Posted: Thursday, March 27th 2014 at 2:21pm
GCC considers reducing number, replacing billboards
By Marc Eggers Staff
GAINESVILLE – The Gainesville City Council is looking at a possible measure that could cut in half the number of billboards in the city, and the request to make that reduction is not being made by an environmental group or community beautification club, but by the primary billboard advertiser in the city.
Tim Hall is with Fairway Outdoor Advertising, one of the nation’s largest privately-held outdoor advertising companies, with operations in 15 states throughout the southeast and the Midwest. In Gainesville they maintain 67 structures.
"What we are proposing is that we would like to take the billboards that we have now and reduce the billboards, the number of billboards, allowing us to put up digitals in certain locations," Hall offered to the City Council at Thursday morning’s work session.
Hall said he has lived in Gainesville for over 25 years, so he was ready for the big-eyed response by the Council when he mentioned the idea of erecting digital billboards.
He quickly pointed to a slide he had displayed on the wall showing one of the digital billboards and said, "This shows what the digital does today. It’s not the bright, flashing signs. We can dim them."
Hall realized most of those at the Council table had probably witnessed, and disliked, some of the early digital billboards motorists would encounter driving into Atlanta on I-85. Their bright displays and rapid motion created a strong distraction and soon came under legislative criticism.
"They would not be bigger than what is existing now," Hall added.
"The other thing that we would do," Hall said, "is it would be attached to the Amber Alert system and also with the police department…or a tornado watch or anything like that."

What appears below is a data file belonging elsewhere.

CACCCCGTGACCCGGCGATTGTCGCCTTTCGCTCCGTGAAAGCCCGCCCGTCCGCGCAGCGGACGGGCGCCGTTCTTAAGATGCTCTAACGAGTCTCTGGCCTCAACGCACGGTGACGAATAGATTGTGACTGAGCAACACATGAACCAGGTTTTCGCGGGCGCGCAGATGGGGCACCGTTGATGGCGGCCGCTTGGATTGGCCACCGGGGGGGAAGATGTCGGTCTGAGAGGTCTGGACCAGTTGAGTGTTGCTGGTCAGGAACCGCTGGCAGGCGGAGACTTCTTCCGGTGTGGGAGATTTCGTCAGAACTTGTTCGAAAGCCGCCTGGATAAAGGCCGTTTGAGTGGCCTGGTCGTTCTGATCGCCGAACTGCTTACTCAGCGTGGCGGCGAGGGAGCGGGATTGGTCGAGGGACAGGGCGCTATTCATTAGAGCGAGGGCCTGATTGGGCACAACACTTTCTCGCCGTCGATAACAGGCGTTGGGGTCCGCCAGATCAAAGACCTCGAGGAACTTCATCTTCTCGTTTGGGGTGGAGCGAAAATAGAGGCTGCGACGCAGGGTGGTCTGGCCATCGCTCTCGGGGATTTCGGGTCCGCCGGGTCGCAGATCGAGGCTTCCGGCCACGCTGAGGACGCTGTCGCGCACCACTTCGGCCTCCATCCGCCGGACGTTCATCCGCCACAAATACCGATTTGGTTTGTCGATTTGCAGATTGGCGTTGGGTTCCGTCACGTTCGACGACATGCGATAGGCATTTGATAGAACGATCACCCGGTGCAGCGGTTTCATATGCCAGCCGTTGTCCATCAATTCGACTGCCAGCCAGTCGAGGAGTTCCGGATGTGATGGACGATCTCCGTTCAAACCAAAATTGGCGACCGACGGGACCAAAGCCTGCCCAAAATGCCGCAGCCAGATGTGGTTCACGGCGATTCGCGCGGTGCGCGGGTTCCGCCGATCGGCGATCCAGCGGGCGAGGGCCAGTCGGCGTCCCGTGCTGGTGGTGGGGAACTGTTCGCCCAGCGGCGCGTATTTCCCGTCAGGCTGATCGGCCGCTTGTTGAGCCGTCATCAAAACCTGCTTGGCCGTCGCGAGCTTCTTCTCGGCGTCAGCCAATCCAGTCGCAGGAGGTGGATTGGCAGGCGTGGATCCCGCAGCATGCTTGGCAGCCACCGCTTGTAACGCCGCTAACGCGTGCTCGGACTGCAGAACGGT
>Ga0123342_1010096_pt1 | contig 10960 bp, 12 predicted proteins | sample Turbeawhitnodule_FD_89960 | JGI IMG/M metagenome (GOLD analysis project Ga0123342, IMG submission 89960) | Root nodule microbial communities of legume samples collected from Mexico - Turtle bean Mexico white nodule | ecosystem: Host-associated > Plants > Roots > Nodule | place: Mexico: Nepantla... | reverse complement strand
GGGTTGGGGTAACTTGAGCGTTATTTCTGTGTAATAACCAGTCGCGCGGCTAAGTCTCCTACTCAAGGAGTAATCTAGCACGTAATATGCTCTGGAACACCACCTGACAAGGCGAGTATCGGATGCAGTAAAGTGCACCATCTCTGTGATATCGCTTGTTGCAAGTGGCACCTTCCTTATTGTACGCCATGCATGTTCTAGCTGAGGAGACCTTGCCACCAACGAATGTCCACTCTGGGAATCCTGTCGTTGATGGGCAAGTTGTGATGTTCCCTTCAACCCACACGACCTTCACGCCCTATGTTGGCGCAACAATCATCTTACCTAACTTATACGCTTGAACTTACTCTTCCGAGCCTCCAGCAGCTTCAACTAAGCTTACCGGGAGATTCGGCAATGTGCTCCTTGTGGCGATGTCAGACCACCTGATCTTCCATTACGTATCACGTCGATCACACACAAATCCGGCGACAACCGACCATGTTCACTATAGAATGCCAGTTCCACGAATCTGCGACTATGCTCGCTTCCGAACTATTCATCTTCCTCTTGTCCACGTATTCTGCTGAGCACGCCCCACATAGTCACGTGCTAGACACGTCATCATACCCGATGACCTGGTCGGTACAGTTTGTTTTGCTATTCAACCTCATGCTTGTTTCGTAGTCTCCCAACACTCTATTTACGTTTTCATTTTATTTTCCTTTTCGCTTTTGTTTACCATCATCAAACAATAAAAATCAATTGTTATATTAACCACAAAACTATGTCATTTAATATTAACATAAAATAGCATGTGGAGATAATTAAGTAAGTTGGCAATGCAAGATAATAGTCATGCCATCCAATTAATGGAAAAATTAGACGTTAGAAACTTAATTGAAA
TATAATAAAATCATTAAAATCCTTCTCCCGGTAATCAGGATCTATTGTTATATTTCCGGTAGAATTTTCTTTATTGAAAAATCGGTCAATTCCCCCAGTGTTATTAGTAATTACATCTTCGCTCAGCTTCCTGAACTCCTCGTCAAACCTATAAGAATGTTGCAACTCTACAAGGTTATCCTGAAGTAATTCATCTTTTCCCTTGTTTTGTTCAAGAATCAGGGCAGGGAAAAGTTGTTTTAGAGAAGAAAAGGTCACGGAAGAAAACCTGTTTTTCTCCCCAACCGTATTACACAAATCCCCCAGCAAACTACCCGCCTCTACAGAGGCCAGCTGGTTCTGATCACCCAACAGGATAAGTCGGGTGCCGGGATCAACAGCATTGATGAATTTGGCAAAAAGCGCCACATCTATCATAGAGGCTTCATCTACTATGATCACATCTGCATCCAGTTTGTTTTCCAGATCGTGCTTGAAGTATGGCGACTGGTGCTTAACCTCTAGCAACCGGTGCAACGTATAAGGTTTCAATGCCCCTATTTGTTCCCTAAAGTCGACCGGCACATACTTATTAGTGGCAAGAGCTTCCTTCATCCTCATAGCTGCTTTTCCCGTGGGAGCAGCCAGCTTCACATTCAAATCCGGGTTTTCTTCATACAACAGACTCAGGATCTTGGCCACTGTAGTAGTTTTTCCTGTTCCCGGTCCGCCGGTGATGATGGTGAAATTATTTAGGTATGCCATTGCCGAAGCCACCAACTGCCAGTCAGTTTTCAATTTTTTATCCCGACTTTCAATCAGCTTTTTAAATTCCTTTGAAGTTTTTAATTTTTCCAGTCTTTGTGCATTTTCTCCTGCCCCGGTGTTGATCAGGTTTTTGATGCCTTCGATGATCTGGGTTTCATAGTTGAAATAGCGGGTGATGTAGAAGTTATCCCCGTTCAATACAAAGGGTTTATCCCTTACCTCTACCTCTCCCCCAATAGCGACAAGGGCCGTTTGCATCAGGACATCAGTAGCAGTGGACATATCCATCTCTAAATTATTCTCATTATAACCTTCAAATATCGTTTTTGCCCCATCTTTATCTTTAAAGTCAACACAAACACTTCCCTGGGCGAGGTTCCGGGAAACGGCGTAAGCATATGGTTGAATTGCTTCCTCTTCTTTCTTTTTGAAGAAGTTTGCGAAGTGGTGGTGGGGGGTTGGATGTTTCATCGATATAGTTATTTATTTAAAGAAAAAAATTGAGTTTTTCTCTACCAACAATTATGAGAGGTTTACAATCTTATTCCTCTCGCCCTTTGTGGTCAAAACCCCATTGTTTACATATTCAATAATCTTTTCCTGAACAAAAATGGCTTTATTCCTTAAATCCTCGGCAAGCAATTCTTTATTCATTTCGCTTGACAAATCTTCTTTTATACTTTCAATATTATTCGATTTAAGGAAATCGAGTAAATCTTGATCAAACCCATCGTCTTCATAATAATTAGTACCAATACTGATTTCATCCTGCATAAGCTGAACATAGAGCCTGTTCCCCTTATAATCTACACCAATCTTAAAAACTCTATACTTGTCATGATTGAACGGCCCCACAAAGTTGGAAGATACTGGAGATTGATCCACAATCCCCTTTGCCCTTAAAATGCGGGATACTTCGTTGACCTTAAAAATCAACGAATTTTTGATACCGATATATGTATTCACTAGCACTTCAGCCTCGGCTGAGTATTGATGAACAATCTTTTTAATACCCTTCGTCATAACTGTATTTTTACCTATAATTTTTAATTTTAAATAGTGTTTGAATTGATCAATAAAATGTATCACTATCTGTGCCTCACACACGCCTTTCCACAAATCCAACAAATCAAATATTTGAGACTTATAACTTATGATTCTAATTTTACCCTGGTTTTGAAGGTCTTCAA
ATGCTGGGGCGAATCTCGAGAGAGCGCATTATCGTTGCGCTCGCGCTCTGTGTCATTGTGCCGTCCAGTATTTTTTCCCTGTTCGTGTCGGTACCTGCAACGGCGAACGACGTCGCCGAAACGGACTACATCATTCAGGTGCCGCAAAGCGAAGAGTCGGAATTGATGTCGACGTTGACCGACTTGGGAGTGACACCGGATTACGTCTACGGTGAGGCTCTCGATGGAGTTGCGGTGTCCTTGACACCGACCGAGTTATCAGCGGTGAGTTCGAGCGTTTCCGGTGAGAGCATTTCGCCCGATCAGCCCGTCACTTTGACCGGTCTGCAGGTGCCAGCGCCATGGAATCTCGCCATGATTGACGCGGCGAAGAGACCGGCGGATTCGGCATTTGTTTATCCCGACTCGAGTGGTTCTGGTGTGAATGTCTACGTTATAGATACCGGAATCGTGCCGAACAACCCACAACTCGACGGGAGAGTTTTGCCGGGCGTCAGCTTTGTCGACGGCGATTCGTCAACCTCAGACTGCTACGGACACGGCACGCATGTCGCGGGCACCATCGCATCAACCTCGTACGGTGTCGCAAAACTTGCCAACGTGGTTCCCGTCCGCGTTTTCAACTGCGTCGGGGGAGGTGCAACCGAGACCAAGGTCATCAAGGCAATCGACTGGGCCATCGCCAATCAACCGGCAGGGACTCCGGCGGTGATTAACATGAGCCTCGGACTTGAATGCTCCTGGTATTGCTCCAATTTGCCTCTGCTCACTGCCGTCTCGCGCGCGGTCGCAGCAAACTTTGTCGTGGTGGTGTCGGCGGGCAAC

"There’s a lot of clutter out there,” Hall said. “For every two we’d put one up."
Council asked Hall why his company wanted to reduce the number of billboards. Hall explained, "There are six flips; every ten seconds it would change. So we would put six advertisers up on one sign."
City Manager Kip Padgett pointed out that state law requires the "flips" to be no sooner than every ten seconds.
Mayor Danny Dunagan wanted reassurance that the signs would not be a distraction to drivers. "I’ve seen some of them, like in Atlanta, that are really distracting."
Hall said it would be no brighter than a fixed image with a flood light illuminating it.
Councilman Sam Couvillon said that he had seen some of the newer digital billboards. "I think it will give us a good, better, cleaner look. The (existing) ones that get turned-over a lot…half the time they’re falling off."
Hall offered that with each digital billboard they would first get Council approval. "In the ordinance…we would come to you and…you would have to take a vote. It gives you guys more control over it."
Hall said that if Fairway Outdoor Advertising did not deliver as promised, the Council would be in the position to disallow additional structures.
"State law requires that they be at least 5000-feet apart," Hall said.
Council concurred and instructed the Community Development staff to work out the details and present a Resolution for their consideration at a future work session.
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